Wednesday, April 26, 2006

Windows Vista: DOA?

I have used Microsoft products since DOS 2.0. Yes, I have bitched about them. Probably more than my fair share. But I have always recognized what Microsoft did to the PC industry: they made computers affordable. Most people around today do not remember when $10,000 was considered to be a reasonable price for something vastly inferior to Intuit's Quickbooks, or the annual "maintenance agreement" on your operating system.

Gates and Company also felt that getting something out the door that was less than perfect was better than delaying releases. I remember an outfit called Brown Bag Software that sold a stand-alone outline generator. Unbelievable stuff at the time: small and fast because it was written in hand-optimized assembler. Microsoft had nothing like it until automatic outlining was added to Word (which even now does not work as well). But Brown Bag was so particular about writing perfect code that the pace of the industry just swamped them. Gates is more than willing to ship something that is barely adequate and rely on updates, patches and faster hardware to bail him out. That sounds horrible, but it worked.

That is until now. The fix-on-failure policy may have worked for DOS or even Windows up through version 3.11. but it all seems to be crashing down on Uncle Bill now. For the first time in over 20 years, I'm 100% certain my next computer will not be running a Microsoft OS nor will it be running any Microsoft products. I'm looking seriously at the new Intel-based Mac notebooks, or possibly giving Xandros another try when 4.0 is released. But whatever I do, I won't be running Windows XP. I can't be alone in thinking that by the time Microsoft gets Vista out the door in early 2007, both Mac and Linux will have left them in the dust.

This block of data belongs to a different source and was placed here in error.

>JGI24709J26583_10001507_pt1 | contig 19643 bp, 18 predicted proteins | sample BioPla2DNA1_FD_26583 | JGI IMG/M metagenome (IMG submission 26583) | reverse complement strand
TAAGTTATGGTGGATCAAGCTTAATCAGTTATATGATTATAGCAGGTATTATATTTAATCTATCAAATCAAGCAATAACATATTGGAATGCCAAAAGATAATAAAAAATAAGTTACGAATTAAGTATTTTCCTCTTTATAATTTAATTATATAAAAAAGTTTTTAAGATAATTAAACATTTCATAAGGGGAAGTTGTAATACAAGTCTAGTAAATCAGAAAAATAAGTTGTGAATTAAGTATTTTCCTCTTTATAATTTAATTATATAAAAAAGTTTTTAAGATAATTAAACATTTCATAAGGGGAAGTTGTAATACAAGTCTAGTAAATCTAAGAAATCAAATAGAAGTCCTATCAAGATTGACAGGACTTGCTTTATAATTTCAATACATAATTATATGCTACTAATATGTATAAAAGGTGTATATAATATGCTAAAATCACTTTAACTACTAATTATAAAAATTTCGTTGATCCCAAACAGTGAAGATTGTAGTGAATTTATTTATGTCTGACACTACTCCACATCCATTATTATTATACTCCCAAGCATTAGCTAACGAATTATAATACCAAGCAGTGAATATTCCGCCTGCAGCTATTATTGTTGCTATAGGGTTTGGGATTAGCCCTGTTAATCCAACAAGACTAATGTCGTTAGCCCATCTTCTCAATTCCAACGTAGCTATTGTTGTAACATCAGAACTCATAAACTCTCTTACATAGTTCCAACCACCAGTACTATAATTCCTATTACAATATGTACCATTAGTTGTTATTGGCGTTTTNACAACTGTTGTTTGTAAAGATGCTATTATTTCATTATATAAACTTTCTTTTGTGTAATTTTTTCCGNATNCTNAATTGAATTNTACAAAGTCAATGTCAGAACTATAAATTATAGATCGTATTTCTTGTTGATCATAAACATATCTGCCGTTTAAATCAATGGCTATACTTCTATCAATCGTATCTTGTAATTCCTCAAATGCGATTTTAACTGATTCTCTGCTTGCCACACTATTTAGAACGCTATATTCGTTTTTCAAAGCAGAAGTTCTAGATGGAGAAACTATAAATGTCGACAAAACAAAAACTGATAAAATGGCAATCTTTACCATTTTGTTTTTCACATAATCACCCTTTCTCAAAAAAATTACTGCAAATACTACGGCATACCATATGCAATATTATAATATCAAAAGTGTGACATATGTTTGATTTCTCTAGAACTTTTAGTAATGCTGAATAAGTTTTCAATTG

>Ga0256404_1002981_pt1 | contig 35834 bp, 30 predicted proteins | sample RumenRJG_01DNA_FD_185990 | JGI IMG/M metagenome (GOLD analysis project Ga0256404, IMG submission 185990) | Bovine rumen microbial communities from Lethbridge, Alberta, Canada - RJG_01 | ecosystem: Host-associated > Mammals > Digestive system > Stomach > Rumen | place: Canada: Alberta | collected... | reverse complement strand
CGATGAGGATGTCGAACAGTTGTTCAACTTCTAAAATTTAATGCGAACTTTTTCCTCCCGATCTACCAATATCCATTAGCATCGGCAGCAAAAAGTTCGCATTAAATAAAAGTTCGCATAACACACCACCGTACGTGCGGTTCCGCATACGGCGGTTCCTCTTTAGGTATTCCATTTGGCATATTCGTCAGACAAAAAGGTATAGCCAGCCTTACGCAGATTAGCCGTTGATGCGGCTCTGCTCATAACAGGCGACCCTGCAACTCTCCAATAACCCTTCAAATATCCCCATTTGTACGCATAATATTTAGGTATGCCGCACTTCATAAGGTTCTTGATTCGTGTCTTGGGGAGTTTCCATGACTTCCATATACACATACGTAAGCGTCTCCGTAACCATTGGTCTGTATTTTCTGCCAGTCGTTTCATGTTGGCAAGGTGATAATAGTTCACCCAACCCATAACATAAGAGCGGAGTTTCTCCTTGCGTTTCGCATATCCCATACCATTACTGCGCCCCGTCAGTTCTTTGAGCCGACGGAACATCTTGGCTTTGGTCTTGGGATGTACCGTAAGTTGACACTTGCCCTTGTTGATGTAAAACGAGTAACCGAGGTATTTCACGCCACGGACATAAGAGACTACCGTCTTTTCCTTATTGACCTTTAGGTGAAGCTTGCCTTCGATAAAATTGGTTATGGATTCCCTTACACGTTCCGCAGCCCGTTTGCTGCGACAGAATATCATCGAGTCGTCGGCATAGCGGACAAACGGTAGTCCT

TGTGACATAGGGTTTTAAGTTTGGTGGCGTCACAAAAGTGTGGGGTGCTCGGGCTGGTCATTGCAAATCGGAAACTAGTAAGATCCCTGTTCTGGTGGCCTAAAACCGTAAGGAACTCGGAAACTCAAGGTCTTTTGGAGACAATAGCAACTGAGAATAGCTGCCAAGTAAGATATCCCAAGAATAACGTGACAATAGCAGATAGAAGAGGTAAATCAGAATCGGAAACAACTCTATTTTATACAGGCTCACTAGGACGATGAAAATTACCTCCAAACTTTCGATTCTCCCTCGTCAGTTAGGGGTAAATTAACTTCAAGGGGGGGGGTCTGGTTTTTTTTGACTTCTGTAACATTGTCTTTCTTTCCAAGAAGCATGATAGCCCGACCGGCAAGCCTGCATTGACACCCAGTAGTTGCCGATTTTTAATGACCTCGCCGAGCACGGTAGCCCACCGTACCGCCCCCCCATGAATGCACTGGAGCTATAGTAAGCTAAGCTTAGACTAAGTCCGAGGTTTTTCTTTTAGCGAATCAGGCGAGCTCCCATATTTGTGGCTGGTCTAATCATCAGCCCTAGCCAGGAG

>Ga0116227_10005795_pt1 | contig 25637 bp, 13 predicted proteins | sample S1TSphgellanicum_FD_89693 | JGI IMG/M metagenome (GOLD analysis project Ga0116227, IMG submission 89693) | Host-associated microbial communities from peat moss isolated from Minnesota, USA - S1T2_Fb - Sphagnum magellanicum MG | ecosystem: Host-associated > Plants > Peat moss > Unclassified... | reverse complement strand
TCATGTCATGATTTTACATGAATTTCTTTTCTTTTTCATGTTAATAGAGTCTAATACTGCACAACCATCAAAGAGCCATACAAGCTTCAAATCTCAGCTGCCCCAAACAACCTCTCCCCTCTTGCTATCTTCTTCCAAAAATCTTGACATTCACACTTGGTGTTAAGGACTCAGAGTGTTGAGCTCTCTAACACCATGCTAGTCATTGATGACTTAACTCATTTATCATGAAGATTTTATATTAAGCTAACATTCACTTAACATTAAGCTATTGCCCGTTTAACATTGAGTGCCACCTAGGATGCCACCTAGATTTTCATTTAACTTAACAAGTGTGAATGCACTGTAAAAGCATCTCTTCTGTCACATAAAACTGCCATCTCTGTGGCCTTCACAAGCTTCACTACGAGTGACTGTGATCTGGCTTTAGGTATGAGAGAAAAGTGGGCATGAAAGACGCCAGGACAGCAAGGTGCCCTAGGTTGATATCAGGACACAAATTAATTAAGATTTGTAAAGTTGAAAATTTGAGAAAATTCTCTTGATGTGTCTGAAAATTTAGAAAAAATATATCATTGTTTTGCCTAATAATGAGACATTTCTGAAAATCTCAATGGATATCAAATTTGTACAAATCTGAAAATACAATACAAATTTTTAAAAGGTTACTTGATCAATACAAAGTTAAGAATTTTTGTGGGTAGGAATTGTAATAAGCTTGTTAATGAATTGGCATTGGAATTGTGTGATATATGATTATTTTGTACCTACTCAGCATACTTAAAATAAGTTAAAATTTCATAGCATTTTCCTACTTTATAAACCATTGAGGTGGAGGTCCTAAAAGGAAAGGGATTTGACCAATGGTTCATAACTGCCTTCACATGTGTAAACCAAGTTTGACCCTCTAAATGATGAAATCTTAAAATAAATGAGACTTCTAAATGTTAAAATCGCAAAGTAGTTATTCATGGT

However, I wouldn't write off Bill Gates or Microsoft yet: the history of the PC industry is littered with the corpses of companies that did. But I can't shake the feeling that there is a convergence going on that will, maybe not kill Microsoft outright, but more likely make them irrelevant. When all I need is a browser for my word processor, photo album, web content creation, e-mail, taxes, and personal finances, what possible difference does the OS make? At this point, about the only thing missing is a way for iTunes to store my music library online and a web-based Excel-like spreadsheet. (Both of which may have already happened and I'm just not aware of it.)

I doubt Microsoft will crash and burn overnight. Instead, I would expect a long slow decline punctuated by brief bright spots. But I would expect the over-all trend to be downward until no one cares anymore.


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